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Hello everyone.

Let $V$ and $W$ be finite dimensional vector spaces over some field $K$. Consider $\rho:Sym(V)\to End(W)$ a homomorphism of algebras with unit (i.e., a representation of $Sym(V)$ on $W$). Fixing a basis $\{v_1,\ldots,v_m\}$ of $V$ there is associated an isomorphism $\Phi:K[x_1,\ldots,x_m]\to Sym(V)$ given by the extension of the mapping $\Phi(x_j)=v_j$ via the universal property of the symmetric algebra. This isomorphism makes the theory of representations of $Sym(V)$ very manageable because knowing where a basis element $v_j$ goes is tantamount to knowing where the monomial $x_j$ goes into $End(W)$ (using $\Phi^{-1}$).

My question is: are there any analgous results for the exterior algebra $\Lambda(V)$? This algebra can be thought of as the algebra of antisymmetric polynomials in $V$. As a $\mathbb{Z}_2$-graded algebra, the representation homomorphism $\rho:\Lambda(V)\to End(W)$ would have to be zero on the odd part, but since $V$ is odd in this algebra (it is the space of generators) any analogue of the property above for the symmetric algebra would only hold for the trivial representation (1 maps to the identity mapping and everything else goes to 0). That's quite boring. Perhaps I'm utterly wrong in regarding $End(W)$ as a purely even superalgebra but that's the setting I'm mostly interested in.

The question can be rephrased as: what are the irreducible modules over the exterior algebra?

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You want irreducible modules of the exterior algebra in what sense? Are you looking at the exterior algebra as a graded algebra (and over what group?) and you want the modules to be graded? –  Mariano Suárez-Alvarez Jan 28 '13 at 17:07
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The $\mathbb Z_2$-graded algebra $\Lamda V$ is generated by odd elements, so there are no non-trivial maps $\mathbb Z_2$-graded algebra maps $\Lambda V\to A$ to a purely even algebra $A$. –  Mariano Suárez-Alvarez Jan 28 '13 at 17:39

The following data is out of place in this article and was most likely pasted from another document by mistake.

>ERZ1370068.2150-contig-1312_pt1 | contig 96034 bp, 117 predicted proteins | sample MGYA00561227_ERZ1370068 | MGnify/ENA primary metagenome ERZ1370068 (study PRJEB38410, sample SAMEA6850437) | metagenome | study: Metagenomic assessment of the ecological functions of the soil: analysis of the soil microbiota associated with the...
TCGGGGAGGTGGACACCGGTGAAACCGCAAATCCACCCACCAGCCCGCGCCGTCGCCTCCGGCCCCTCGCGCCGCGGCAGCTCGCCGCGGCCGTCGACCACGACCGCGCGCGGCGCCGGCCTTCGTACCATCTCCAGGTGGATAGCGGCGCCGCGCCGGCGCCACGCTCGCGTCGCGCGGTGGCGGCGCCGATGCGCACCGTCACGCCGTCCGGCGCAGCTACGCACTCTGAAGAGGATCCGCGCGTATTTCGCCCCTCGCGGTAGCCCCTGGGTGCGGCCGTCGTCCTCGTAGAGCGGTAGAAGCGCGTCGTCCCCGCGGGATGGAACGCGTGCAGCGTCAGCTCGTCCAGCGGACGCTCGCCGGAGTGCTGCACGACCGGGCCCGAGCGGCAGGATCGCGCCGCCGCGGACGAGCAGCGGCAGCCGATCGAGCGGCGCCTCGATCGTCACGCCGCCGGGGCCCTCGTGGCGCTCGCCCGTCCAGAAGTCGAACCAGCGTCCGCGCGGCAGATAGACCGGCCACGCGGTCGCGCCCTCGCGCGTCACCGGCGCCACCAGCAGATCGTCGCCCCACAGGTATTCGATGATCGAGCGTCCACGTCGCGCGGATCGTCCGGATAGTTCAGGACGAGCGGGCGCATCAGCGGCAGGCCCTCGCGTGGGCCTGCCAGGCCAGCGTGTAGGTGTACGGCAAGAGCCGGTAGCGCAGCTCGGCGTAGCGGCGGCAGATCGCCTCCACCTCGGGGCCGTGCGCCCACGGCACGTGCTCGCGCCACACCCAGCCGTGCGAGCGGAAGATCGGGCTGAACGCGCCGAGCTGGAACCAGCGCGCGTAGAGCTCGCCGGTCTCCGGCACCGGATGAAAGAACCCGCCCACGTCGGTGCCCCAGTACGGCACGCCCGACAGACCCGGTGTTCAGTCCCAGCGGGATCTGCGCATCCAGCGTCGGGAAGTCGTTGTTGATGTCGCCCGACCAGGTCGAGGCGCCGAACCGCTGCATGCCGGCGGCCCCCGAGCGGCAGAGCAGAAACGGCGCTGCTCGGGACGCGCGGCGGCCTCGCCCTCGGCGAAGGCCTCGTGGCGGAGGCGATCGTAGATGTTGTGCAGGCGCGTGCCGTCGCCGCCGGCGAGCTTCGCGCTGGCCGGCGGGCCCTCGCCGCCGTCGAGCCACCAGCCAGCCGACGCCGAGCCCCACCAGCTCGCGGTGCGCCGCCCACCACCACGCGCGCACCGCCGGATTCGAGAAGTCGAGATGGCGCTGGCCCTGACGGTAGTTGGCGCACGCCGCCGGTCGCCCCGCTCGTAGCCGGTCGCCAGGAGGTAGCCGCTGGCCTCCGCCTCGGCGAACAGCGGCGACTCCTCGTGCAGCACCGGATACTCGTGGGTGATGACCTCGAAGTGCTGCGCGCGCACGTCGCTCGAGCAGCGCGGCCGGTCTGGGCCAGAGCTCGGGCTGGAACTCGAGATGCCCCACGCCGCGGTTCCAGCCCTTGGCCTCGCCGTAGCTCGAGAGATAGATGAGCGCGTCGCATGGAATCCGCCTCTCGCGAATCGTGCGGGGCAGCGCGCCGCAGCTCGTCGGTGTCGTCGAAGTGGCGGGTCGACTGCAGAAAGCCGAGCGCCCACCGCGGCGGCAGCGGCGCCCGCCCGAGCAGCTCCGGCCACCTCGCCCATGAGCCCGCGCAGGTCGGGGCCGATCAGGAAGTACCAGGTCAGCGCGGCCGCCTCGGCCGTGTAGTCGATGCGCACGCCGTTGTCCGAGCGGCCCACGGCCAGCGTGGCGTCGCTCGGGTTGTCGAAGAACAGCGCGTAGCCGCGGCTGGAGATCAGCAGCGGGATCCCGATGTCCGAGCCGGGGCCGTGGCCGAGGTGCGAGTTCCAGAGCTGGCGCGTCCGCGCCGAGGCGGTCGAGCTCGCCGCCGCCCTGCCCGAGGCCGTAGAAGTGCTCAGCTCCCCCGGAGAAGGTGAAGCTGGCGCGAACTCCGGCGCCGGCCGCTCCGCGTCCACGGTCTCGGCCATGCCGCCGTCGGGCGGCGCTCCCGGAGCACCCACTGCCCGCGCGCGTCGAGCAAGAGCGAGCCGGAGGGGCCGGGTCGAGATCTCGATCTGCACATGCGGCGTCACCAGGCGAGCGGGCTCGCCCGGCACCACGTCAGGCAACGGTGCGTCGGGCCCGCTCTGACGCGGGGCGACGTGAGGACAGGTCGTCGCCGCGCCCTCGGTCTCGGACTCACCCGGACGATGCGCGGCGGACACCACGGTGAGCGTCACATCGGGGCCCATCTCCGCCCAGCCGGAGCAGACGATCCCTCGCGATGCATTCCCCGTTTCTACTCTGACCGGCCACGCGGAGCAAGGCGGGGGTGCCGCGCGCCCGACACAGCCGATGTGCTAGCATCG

I apologise. Yes, I meant $\mathbb{Z}_2$-graded modules. So I guess the appropriate setting would be that of supervector spaces. Do you know if there are any references on that topic? –  Oscar Guajardo Jan 29 '13 at 20:54

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up vote 2 down vote accepted

I'm not sure if this answers your question, but if $V$ is finite-dimensional and you are just asking for representations of the algebra structure, then the only irreducible representation of $\Lambda(V)$ is the trivial one-dimensional representation, in which $V$ acts as $0$.

Indeed, let $W$ be an irreducible representation of $\Lambda(V)$. Let $0 \neq x \in V$, and consider $\mathrm{ker}(x) \subseteq W$ and $\mathrm{im}(x) \subseteq W$. Since $x$ anticommutes with all generators of $\Lambda(V)$, both of these subspaces of $W$ are actually $\Lambda(V)$-submodules.

We are trying to show that $x$ acts as zero. If not, then since $W$ is irreducible, we must have that $\mathrm{ker}(x) = (0)$. Since the image is nonzero, again by irreducibility we conclude that $\mathrm{im}(x) = W$, so $x$ is an automorphism on $W$. But then $x \wedge x = 0$ in $\Lambda(V)$, so the square of this automorphism of $W$ is zero, which is a contradiction.

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(With a little technology, you can say this as follows: the algebra is artinian local, and the radical is the positive part, so simple modules are modules over $\Lambda V/\Lambda^+V=K$, that is, vector spaces) –  Mariano Suárez-Alvarez Jan 28 '13 at 22:10

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